While the parties detoured through the FCC and DC Circuit, the district court case trucked along, eventually reaching a crescendo of sorts on December 12, 2014. Judge Myerscough, amid her 238-page order, had some bad news for Dish: as a matter of law, it was liable for over 50 million illegal telemarketing calls made by Dish or on its behalf. There was, however, a silver lining, both for Dish and future TCPA defendants. While the Court held Dish liable for certain of its dozen or so telemarketing vendors, it only found Dish liable for the telemarketing vendors with which Dish admitted it was in an express agency relationship. Regarding the majority of Dish’s telemarketers, the Court strictly applied the FCC’s May 9, 2013 Order. Specifically, looking at express agency, apparent authority, and ratification, the Court found that issues of fact—and, with regard to the latter two, “significant problems of proof”—existed.

Regarding express agency, the Court applied the “right to control” test from the Restatement Third of Agency, and looked to the contracts governing the relationship between Dish and its agents and the relationship as it existed in practice. The Court held that “Dish . . . did not control all aspects of the Retailers’ activities. In many cases, Dish did not approve advertising, telemarketing scripts or calling lists.”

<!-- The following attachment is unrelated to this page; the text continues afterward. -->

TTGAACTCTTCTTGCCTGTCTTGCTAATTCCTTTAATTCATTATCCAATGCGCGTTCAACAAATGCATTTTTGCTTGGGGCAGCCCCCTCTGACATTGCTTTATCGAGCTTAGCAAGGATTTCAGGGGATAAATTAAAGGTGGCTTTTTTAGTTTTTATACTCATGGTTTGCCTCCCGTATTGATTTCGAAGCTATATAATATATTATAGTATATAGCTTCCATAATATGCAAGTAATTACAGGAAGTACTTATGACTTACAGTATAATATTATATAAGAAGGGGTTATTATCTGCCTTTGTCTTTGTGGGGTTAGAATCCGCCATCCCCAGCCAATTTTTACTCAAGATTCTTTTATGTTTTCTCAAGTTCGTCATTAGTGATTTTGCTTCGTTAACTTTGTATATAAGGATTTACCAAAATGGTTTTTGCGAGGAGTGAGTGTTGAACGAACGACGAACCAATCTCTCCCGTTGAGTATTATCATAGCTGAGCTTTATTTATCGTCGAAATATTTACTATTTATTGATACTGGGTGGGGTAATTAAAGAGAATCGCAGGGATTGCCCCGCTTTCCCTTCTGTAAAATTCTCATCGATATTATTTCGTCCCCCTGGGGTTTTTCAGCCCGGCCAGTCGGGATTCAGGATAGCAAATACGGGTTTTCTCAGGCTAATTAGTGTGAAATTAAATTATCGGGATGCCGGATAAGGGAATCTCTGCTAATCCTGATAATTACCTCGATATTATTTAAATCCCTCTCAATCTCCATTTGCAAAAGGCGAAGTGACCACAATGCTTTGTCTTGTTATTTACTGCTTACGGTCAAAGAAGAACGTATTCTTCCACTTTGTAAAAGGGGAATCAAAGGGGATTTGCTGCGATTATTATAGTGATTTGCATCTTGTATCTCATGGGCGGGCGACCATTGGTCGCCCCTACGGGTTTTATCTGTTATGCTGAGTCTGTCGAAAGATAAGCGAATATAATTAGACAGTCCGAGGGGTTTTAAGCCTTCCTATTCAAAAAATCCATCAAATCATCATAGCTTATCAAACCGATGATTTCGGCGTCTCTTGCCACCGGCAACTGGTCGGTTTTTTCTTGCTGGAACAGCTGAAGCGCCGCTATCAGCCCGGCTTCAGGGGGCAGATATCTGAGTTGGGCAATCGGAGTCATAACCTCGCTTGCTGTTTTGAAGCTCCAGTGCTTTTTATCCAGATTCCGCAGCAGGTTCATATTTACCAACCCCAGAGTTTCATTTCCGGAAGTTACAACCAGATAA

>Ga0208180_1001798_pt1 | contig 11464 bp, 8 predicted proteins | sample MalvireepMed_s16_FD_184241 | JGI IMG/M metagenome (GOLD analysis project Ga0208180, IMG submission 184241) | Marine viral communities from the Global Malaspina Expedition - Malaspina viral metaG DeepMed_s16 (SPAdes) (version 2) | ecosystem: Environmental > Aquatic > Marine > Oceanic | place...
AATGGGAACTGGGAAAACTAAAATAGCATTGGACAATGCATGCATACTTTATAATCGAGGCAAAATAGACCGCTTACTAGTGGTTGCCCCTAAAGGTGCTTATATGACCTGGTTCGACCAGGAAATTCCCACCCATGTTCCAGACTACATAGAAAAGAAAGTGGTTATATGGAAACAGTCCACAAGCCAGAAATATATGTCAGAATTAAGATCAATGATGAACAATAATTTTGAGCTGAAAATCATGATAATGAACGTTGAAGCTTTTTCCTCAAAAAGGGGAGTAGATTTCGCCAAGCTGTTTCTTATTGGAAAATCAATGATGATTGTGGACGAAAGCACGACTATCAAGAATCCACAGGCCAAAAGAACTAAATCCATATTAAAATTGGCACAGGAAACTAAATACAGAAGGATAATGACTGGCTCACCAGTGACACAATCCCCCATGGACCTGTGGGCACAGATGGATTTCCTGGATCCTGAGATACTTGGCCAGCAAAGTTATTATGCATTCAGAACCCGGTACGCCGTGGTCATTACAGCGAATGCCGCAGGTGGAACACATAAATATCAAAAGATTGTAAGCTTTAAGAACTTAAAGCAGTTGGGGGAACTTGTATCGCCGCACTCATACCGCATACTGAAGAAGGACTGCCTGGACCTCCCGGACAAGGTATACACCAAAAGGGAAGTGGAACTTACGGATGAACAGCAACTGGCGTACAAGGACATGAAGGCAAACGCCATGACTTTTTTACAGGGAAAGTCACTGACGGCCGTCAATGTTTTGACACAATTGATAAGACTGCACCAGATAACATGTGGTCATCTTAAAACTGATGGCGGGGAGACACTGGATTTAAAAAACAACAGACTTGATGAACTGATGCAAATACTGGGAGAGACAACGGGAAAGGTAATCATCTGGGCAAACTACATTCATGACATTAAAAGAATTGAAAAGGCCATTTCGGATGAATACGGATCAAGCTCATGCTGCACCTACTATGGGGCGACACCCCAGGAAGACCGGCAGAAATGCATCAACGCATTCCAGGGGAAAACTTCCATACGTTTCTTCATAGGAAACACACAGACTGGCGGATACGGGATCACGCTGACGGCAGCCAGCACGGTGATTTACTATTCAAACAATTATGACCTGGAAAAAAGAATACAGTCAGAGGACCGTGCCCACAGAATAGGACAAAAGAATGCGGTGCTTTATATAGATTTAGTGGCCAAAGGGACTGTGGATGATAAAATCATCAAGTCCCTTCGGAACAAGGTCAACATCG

Regarding apparent authority, the Court again turned to the Restatement Third of Agency and found that apparent authority exists only where “the third party . . . reasonably believe[s] the purported agent has the authority to act for the principal and that belief must be traceable to the principal.” The Court found that Plaintiffs got nowhere near their burden in establishing apparent authority. Specifically, the Court held that “the Plaintiffs have presented almost no evidence on what the recipients of the Retailers’ telemarketing calls reasonably believed” nor did the Plaintiffs present evidence “that the call recipients’ reasonable beliefs [were] traceable to some manifestations by Dish.”

And regarding ratification, the Court again utilized the Restatement Third of Agency and found ratification requires affirmance of a prior act and that “the actor act[] or purport[] to act as an agent on the person’s behalf.” Just as with apparent authority, the Court held that Plaintiffs’ ratification theory suffered from fundamental evidentiary defects: (1) the only acts Dish could logically have ratified were the acceptance of completed sales, but most of the telemarketing calls did not result in sales, and (2) there was no evidence that the telemarketers represented themselves as agents of Dish on the telemarketing calls.

Considering the overwhelming number of TCPA cases predicated on vicarious liability theories, the Court’s holdings in this regard should bring a measured sigh of relief. Indeed, on the heels of the Ninth Circuit’s similar analysis of, and conclusions regarding, vicarious liability in Thomas v. Taco Bell Corp., 582 F. App’x 678 (9th Cir. 2014), summary judgment case law indicates that proving vicarious liability for the acts of third party vendors is extremely difficult.